The names of the candidates and the position for which they are candidates are as follows:

USD #234 School Board Positions: Geoff Southwell and David Stewart will vie for position four; Gary Billionis is unchallenged for position five; Jamie Armstrong is unchallenged for position six.

USD #235 School Board Positions: Brian Stewart for position four, Mike Mason for position five, and Tyler Martin for position six are all unchallenged.

Fort Scott Community College Board of Trustees: John Bartlesmeyer, Elizabeth Meyer, Tina Rockhold and Kevin Wagner are on the ballot. The three persons receiving the highest number of votes will be elected.

For the City Commission of Fort Scott, the two candidates receiving the most votes will receive a four-year term. The candidate receiving the third greatest number of votes will receive a two-year term. Those competing for the position are Cheryl  Adamson,  Carol MacArthur, JoLynne Mitchell, and Robert Nichols.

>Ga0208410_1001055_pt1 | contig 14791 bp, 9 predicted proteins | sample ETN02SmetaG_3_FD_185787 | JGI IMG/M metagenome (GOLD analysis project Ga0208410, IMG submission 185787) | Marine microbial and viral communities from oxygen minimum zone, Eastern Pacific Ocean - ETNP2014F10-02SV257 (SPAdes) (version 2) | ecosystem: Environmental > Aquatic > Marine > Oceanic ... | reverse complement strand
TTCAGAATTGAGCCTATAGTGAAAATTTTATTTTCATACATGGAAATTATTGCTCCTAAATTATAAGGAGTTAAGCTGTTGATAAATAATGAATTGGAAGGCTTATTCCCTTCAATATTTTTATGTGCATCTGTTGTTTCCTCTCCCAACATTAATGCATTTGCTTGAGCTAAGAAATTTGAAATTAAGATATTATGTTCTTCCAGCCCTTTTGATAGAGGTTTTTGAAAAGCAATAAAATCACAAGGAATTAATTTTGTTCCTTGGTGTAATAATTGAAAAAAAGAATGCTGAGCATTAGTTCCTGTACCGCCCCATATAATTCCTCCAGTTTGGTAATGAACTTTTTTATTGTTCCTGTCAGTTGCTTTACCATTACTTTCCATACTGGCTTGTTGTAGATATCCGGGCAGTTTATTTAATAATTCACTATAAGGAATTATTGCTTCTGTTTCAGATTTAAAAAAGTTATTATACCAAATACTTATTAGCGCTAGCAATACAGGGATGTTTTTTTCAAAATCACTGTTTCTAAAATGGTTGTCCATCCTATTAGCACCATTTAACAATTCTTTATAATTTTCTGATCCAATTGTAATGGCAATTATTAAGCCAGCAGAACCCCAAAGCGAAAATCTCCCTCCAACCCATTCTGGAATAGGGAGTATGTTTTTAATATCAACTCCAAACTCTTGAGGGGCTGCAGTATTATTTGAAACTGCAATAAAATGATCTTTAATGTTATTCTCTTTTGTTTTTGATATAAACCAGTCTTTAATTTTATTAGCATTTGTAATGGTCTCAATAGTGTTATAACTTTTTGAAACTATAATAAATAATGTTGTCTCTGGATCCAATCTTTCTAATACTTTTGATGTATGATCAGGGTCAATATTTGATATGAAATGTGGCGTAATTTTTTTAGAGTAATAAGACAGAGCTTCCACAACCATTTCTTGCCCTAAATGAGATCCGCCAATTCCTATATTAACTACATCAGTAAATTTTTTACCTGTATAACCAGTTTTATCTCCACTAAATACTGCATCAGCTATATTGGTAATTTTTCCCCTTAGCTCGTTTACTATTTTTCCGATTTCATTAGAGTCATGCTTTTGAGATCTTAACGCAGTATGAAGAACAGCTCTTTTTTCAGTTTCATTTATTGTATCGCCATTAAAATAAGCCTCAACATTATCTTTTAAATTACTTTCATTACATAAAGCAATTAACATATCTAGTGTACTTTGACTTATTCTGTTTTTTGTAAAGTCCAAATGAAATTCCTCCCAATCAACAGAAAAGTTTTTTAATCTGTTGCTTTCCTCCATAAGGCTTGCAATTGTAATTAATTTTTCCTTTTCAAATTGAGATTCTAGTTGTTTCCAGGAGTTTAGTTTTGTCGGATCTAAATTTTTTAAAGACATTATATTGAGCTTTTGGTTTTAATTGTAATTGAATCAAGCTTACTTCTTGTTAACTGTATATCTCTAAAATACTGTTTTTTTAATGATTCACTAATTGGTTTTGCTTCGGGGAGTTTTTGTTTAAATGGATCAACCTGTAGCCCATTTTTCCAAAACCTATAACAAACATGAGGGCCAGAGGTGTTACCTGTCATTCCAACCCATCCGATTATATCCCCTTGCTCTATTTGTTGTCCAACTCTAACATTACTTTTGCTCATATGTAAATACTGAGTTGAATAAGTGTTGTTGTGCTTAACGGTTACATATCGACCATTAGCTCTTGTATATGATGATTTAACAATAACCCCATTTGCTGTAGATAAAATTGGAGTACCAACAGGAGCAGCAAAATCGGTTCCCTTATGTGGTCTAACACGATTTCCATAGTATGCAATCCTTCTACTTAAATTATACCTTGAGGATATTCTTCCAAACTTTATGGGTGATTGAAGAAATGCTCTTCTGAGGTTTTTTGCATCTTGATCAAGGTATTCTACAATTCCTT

In the City of Bronson, the mayor and the two candidates for council that receives the most votes will receive a four-year term, the next three candidates for council that receives the most votes will receive a two-year term. Those running are Clearsia Botts, Geraldine Reeder, Charlotte Stewart, Kathaleen Stewart and Michael Stewart.

Alan Stewart and Lee Roy Whitcomb are running for mayor of Bronson.

For the mayor and council members of Fulton, Mapleton, and Uniontown, no candidates have filed for these positions.

When no candidates file for a position “it will be a write-in,” Bourbon County Clerk Kendall Mason said. “The most votes will win.”